Upcoming Events

December 9, 2020  |  Laura Valentini (Professor of Philosophy, Politics and Economics, King’s College London): "Who Should Decide? Beyond the Democratic Boundary Problem"

Virtual event organized by Prof. Julian Culp

Professor Valentini holds a first degree (“laurea”) in Political Science from Pavia University (Italy), and an MA and a PhD in Political Philosophy from University College London. She was a Junior Research Fellow at the Queen’s College (Oxford University), and a postdoc at the Center for Human Values (Princeton University). Prior to joining King's, she was Lecturer in Political Philosophy at UCL and Associate Professor of Political Science at LSE. Laura has held visiting positions at the Australian National University, the Swedish Collegium for Advanced Study, the University of Uppsala, Harvard University, and the University of Frankfurt. In 2015, she was awarded a Philip Leverhulme Prize in Politics and International Relations. Laura's work is situated in the fields of contemporary political, legal and moral philosophy. Her research interests include: global justice, democracy, freedom, (human) rights, political obligation, the methodology of political theory, and the relation between political theory, social ontology and the social sciences more broadly.

Register for the virtual event

DEMOS21 Inaugural Event, December 11, 2021: Seminar with Étienne Balibar “What is Engagement?”

Co-organized with Prof. Philip Golub and Zona Zaric (MA AUP) and The Institute for Philosophy and Social Theory of Belgrade.

For our inaugural event, Etienne Balibar will be delivering this talk in the context of his reception of the annual “Milorad Zivotic” award for critical engagement. The event will be moderated by Gazela Pudar, the director of the institute, moderate the event and Philip Golub.


Race and Law Symposia

Co-organized with AUP professors Miranda Spieler, Michelle Kuo and Albert Wu.

These symposia are an opportunity to discover new work, to engage with ongoing debates, and to stimulate new questions about the legal history of race and racism. We will develop these topics with special attention to the United States and France, with the latter understood, for much of the past four centuries, to include non-European French colonies. We will also welcome discussion on any region in Europe, Africa, Asia, Oceania, or the Americas. By necessity, our symposia will examine the relationship between race and other markers of identity–social class, gender, religion, political status, geographical origin–in defining the content of law and in mediating people’s experience of it.  We will also explore historical and contemporary forms of resistance to racism and racial categories with an eye to building a better, future world. Each of these historically-minded meetings will take place in two parts. The first part will involve presentations of new research. The second part will consist of a moderated discussion aimed at identifying the state of the field, posing new questions, identifying new challenges,  and at identifying new priorities.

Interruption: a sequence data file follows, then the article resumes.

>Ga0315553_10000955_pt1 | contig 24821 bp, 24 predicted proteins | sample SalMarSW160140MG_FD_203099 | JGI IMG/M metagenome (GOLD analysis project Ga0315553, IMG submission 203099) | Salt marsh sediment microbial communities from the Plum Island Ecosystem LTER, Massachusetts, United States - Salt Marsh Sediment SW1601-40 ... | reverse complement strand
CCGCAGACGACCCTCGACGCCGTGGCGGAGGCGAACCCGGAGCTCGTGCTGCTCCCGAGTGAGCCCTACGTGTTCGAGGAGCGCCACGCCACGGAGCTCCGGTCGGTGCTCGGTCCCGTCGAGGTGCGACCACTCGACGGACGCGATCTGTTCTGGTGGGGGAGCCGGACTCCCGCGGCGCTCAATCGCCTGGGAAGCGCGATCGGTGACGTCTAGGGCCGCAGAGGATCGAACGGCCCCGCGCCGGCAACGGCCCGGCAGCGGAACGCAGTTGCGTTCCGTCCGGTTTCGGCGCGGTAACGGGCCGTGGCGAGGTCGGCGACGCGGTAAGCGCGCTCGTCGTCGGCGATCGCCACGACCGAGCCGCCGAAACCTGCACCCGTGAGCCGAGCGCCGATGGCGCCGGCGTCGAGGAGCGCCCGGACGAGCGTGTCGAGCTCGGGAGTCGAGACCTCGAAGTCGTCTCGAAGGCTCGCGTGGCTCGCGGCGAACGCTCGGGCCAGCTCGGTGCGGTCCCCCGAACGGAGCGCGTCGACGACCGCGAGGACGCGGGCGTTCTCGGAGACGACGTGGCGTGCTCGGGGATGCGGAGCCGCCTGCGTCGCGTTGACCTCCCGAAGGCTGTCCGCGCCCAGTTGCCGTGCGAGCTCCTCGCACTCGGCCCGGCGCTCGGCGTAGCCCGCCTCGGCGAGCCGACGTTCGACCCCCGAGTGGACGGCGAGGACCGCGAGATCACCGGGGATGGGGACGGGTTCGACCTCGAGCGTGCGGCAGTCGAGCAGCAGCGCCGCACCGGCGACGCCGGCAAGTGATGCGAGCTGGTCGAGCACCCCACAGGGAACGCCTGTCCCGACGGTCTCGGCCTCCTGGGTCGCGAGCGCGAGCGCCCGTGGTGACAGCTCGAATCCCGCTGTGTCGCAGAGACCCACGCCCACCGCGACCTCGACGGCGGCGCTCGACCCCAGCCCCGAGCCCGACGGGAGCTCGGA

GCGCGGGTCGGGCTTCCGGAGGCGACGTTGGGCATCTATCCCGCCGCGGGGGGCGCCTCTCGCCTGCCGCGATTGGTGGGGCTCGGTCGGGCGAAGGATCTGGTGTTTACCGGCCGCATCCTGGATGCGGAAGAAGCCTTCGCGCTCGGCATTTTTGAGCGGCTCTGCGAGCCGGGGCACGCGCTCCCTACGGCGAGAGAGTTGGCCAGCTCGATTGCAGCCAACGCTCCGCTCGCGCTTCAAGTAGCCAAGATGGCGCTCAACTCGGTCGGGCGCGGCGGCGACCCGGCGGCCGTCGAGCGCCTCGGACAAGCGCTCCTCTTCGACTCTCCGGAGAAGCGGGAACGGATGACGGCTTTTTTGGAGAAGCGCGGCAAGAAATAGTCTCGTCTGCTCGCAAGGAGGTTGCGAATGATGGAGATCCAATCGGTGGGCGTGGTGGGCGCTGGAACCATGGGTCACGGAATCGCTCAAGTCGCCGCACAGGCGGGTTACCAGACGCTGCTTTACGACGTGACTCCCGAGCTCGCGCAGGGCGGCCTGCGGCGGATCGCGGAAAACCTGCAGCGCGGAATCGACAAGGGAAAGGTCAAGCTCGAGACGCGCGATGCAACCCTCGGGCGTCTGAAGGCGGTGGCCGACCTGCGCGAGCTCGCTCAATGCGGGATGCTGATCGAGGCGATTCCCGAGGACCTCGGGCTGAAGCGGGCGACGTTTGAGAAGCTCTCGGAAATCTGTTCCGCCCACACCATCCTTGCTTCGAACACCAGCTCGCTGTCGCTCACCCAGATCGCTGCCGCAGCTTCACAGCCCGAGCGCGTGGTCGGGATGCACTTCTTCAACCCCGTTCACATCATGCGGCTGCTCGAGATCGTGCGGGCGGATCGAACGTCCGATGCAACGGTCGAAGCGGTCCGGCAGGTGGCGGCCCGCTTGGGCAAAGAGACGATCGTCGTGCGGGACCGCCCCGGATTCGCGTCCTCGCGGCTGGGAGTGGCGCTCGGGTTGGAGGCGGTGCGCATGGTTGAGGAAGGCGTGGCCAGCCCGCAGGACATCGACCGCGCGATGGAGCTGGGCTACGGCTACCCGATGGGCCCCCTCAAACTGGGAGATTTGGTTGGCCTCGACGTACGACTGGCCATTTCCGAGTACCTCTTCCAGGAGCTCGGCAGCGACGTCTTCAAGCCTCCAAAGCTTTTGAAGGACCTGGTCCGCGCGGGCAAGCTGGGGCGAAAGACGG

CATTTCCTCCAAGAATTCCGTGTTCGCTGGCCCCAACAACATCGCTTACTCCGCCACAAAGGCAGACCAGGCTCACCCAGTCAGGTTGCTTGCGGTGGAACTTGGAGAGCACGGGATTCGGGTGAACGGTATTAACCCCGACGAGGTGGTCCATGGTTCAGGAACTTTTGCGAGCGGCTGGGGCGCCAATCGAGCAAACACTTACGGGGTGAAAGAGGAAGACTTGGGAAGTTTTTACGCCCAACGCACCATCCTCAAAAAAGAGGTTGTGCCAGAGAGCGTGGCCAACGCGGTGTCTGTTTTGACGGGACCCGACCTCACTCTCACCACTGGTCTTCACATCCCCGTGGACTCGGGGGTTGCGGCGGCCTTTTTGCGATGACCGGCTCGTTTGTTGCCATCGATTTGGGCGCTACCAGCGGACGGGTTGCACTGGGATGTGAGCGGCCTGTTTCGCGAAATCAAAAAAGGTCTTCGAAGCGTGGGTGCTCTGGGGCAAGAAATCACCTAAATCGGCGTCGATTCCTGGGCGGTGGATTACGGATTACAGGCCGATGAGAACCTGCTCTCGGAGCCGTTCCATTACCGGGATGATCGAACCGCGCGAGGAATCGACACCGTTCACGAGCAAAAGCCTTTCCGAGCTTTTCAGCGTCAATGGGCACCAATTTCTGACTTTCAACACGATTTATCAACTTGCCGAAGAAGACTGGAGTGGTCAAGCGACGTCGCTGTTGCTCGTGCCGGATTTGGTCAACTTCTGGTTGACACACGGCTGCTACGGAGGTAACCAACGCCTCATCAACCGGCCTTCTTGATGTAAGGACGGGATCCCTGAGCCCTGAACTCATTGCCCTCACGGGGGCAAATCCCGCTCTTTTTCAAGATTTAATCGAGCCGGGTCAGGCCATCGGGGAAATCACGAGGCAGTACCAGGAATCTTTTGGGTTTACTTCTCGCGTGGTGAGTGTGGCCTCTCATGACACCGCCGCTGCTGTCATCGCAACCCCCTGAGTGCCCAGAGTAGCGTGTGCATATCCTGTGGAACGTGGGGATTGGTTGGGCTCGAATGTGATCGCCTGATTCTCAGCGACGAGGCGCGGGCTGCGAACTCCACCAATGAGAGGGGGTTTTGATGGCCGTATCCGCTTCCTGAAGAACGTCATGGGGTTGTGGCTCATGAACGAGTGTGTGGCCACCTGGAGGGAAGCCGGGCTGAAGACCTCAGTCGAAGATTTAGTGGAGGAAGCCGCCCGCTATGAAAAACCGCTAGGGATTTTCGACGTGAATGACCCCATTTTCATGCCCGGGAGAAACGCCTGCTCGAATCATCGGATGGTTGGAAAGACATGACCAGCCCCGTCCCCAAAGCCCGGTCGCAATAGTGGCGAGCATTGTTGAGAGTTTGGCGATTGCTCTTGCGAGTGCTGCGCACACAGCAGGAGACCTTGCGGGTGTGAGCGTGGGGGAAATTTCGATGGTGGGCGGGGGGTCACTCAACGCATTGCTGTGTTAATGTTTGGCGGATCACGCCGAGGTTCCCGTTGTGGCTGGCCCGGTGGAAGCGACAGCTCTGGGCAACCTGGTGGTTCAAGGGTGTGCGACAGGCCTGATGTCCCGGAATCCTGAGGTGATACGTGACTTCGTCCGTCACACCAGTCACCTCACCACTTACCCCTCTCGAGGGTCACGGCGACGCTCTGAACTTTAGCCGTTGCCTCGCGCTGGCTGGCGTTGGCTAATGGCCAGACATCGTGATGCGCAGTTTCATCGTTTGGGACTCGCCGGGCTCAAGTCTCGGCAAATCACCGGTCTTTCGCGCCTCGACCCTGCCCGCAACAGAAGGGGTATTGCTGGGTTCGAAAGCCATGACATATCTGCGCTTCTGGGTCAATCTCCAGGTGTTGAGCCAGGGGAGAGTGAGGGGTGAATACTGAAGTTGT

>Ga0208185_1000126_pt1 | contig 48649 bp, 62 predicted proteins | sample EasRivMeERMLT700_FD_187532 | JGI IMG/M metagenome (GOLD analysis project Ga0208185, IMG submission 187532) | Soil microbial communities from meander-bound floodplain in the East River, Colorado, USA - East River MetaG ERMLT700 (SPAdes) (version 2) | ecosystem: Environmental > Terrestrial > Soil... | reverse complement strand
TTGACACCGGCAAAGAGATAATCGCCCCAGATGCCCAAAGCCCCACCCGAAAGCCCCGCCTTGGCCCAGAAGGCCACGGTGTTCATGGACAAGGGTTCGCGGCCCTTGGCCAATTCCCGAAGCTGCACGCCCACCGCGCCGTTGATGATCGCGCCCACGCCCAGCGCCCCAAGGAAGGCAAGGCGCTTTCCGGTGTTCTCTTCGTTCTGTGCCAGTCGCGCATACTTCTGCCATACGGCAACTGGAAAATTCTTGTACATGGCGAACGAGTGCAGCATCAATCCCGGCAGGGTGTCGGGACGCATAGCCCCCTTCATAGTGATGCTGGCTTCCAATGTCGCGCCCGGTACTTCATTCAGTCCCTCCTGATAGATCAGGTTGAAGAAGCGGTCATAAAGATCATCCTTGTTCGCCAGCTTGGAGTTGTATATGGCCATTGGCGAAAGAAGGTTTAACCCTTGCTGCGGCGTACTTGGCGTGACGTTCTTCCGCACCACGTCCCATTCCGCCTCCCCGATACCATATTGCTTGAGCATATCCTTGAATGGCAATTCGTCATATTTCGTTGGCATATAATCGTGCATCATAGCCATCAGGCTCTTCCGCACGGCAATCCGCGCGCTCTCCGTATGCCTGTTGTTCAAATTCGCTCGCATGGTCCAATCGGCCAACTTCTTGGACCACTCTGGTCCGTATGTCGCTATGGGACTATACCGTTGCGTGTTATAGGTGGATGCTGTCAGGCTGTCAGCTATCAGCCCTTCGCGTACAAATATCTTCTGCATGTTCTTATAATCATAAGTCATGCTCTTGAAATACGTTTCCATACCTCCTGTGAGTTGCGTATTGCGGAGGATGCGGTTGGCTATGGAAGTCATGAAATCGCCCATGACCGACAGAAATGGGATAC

Digital Demos

Co-organized with AUP professor Jessica Feldman and the Civic Media Lab.

Digitalization has at once radically unsettled and offered unprecedented opportunities for forming a contemporary demos. How can new communicative spaces be curated to cultivate democratic life? What does digitalization make possible for the modern demos? What if anything does digitalization leave behind which is essential for modern democratic life?


Contemporary European Democratic Theory

Co-organized with Julian Culp

The aim of the lecture series is to both explore the current state of the start of contemporary European democratic theory and explore its future. Rather than starting from a neat definition of European democratic theory, however, the basic presupposition of this project is that neither the existence nor the central characteristics of European democratic theory can be taken for granted. Instead, the lecture series and edited book interrogate two fundamental questions about European democratic theory: Does Europe and its political theoretical tradition have a specific contribution to make for theorizing democracy in the 21st century ? If so, what are the central characteristics of that approach?


The DEMOS banquets

Co-organized with Oliver Feltham

At least since Plato’s famous banquet in the Symposium, food and good company have been an opportunity to think creatively together about our collective ideals. These banquets will take place with both on-site guests and with guests at a distance, including AUP students and faculty and outside attendees. We will use the warm and convivial environment of the meal to give each guest the opportunity to speak on the theme of the meal.


AUP Gallery Exhibition

Organized by Jonathan Shimony